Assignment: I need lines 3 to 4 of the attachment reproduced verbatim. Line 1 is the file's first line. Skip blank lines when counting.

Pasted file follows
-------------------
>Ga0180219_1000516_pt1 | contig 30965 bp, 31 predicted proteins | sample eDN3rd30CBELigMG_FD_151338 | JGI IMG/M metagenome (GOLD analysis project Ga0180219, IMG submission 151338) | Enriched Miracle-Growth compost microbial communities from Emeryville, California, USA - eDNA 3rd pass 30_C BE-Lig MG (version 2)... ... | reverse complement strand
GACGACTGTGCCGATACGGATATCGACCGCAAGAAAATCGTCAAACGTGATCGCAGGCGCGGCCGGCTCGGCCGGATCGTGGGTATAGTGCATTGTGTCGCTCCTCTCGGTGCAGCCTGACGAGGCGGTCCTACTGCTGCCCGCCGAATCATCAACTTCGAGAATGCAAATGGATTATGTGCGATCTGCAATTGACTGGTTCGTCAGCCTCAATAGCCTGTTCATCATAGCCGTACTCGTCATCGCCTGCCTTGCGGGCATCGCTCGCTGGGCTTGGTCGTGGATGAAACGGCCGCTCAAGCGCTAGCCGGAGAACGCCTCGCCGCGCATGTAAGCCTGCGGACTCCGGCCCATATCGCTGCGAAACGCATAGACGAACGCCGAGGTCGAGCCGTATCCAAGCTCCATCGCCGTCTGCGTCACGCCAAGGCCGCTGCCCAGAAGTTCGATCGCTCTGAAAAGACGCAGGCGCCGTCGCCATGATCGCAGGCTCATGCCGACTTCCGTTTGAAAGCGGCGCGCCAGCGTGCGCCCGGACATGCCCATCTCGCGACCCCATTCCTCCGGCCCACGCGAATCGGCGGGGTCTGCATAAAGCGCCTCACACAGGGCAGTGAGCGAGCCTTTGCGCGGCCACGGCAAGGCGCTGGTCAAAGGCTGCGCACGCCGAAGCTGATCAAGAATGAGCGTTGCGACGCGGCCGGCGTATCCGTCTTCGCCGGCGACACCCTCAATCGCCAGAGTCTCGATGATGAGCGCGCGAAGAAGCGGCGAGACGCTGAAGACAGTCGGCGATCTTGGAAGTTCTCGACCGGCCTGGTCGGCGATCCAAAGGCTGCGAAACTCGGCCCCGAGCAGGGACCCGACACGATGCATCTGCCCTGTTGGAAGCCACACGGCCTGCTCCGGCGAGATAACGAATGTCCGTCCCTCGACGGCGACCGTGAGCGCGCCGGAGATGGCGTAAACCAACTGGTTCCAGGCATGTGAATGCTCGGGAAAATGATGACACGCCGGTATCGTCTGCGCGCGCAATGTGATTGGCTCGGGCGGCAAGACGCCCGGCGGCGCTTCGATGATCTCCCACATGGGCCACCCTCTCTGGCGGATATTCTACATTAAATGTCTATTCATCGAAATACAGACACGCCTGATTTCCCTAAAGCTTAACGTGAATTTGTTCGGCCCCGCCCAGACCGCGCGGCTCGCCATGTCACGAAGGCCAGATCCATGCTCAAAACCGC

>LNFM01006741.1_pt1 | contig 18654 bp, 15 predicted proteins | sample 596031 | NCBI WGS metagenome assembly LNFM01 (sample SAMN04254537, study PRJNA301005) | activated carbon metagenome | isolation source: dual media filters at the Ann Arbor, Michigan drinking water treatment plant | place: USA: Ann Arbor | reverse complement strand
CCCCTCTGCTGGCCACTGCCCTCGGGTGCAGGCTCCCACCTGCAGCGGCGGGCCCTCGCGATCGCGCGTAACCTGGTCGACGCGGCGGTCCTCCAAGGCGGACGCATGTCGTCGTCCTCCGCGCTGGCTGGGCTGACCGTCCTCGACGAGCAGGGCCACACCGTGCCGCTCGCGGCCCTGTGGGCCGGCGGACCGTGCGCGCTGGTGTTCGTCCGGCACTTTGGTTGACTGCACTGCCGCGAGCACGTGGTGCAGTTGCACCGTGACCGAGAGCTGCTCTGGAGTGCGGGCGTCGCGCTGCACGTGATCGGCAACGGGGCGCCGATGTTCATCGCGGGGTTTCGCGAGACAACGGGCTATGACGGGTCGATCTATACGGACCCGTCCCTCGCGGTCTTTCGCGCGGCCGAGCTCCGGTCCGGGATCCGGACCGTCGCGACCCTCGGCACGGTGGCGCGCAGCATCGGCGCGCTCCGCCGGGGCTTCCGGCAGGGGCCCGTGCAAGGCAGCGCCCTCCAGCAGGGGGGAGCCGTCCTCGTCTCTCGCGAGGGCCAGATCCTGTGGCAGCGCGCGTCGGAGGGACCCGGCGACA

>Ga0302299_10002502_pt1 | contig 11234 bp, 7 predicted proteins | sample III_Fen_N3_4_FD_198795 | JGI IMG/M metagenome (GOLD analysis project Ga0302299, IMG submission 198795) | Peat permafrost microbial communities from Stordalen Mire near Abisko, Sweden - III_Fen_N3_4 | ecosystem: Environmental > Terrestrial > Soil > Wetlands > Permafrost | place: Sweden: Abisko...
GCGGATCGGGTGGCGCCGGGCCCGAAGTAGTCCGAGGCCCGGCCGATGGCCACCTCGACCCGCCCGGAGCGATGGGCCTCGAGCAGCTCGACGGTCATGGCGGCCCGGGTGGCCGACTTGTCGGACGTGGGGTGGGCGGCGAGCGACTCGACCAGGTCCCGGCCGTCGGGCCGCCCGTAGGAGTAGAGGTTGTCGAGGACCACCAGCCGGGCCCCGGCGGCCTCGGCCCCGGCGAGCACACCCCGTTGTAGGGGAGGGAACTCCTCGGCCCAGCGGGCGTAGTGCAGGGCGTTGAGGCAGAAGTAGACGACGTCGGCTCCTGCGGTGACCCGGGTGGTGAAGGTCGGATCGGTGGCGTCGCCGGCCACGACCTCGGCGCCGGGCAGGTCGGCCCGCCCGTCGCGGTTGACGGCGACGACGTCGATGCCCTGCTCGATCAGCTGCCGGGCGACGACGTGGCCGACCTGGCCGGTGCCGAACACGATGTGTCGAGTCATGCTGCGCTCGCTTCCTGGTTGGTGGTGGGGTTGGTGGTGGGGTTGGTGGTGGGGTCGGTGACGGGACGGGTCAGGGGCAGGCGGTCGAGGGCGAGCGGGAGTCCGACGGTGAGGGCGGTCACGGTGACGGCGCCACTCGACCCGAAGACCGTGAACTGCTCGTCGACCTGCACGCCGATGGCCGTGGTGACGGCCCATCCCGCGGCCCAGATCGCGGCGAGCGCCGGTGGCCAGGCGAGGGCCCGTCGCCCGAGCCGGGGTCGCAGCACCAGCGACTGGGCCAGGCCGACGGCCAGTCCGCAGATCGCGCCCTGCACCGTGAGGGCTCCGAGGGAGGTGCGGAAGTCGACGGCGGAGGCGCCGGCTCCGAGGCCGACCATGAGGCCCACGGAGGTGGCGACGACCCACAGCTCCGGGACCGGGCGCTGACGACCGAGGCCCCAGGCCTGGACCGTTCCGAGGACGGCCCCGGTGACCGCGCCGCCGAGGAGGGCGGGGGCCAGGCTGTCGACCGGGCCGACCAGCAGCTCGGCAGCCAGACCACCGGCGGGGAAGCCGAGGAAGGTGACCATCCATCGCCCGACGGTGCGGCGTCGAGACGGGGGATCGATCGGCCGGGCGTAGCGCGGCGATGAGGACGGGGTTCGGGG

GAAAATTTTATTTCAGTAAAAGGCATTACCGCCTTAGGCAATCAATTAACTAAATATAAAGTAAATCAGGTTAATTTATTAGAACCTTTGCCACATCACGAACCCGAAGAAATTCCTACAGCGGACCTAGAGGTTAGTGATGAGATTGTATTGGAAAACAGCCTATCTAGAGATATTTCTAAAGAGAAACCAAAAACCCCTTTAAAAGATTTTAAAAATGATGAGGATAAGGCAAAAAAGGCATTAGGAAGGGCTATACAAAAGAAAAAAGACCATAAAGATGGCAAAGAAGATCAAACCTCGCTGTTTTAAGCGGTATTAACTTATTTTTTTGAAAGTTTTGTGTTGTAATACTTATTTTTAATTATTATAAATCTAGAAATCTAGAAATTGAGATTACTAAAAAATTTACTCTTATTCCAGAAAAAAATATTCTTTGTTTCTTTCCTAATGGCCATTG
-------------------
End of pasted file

>LNFM01006741.1_pt1 | contig 18654 bp, 15 predicted proteins | sample 596031 | NCBI WGS metagenome assembly LNFM01 (sample SAMN04254537, study PRJNA301005) | activated carbon metagenome | isolation source: dual media filters at the Ann Arbor, Michigan drinking water treatment plant | place: USA: Ann Arbor | reverse complement strand
CCCCTCTGCTGGCCACTGCCCTCGGGTGCAGGCTCCCACCTGCAGCGGCGGGCCCTCGCGATCGCGCGTAACCTGGTCGACGCGGCGGTCCTCCAAGGCGGACGCATGTCGTCGTCCTCCGCGCTGGCTGGGCTGACCGTCCTCGACGAGCAGGGCCACACCGTGCCGCTCGCGGCCCTGTGGGCCGGCGGACCGTGCGCGCTGGTGTTCGTCCGGCACTTTGGTTGACTGCACTGCCGCGAGCACGTGGTGCAGTTGCACCGTGACCGAGAGCTGCTCTGGAGTGCGGGCGTCGCGCTGCACGTGATCGGCAACGGGGCGCCGATGTTCATCGCGGGGTTTCGCGAGACAACGGGCTATGACGGGTCGATCTATACGGACCCGTCCCTCGCGGTCTTTCGCGCGGCCGAGCTCCGGTCCGGGATCCGGACCGTCGCGACCCTCGGCACGGTGGCGCGCAGCATCGGCGCGCTCCGCCGGGGCTTCCGGCAGGGGCCCGTGCAAGGCAGCGCCCTCCAGCAGGGGGGAGCCGTCCTCGTCTCTCGCGAGGGCCAGATCCTGTGGCAGCGCGCGTCGGAGGGACCCGGCGACA